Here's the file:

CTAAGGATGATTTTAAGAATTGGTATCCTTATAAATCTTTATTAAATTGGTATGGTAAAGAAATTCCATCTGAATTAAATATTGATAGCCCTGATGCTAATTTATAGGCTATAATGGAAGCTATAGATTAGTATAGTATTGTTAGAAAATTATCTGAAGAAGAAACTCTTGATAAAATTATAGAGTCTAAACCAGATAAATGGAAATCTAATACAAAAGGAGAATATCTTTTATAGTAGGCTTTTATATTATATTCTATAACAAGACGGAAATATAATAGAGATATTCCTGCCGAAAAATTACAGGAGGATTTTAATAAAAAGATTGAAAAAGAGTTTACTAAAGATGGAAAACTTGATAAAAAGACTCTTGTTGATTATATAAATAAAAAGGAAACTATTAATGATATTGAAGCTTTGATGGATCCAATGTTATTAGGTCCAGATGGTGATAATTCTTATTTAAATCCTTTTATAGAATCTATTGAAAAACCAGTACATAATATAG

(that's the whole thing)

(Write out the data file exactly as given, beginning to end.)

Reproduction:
CTAAGGATGATTTTAAGAATTGGTATCCTTATAAATCTTTATTAAATTGGTATGGTAAAGAAATTCCATCTGAATTAAATATTGATAGCCCTGATGCTAATTTATAGGCTATAATGGAAGCTATAGATTAGTATAGTATTGTTAGAAAATTATCTGAAGAAGAAACTCTTGATAAAATTATAGAGTCTAAACCAGATAAATGGAAATCTAATACAAAAGGAGAATATCTTTTATAGTAGGCTTTTATATTATATTCTATAACAAGACGGAAATATAATAGAGATATTCCTGCCGAAAAATTACAGGAGGATTTTAATAAAAAGATTGAAAAAGAGTTTACTAAAGATGGAAAACTTGATAAAAAGACTCTTGTTGATTATATAAATAAAAAGGAAACTATTAATGATATTGAAGCTTTGATGGATCCAATGTTATTAGGTCCAGATGGTGATAATTCTTATTTAAATCCTTTTATAGAATCTATTGAAAAACCAGTACATAATATAG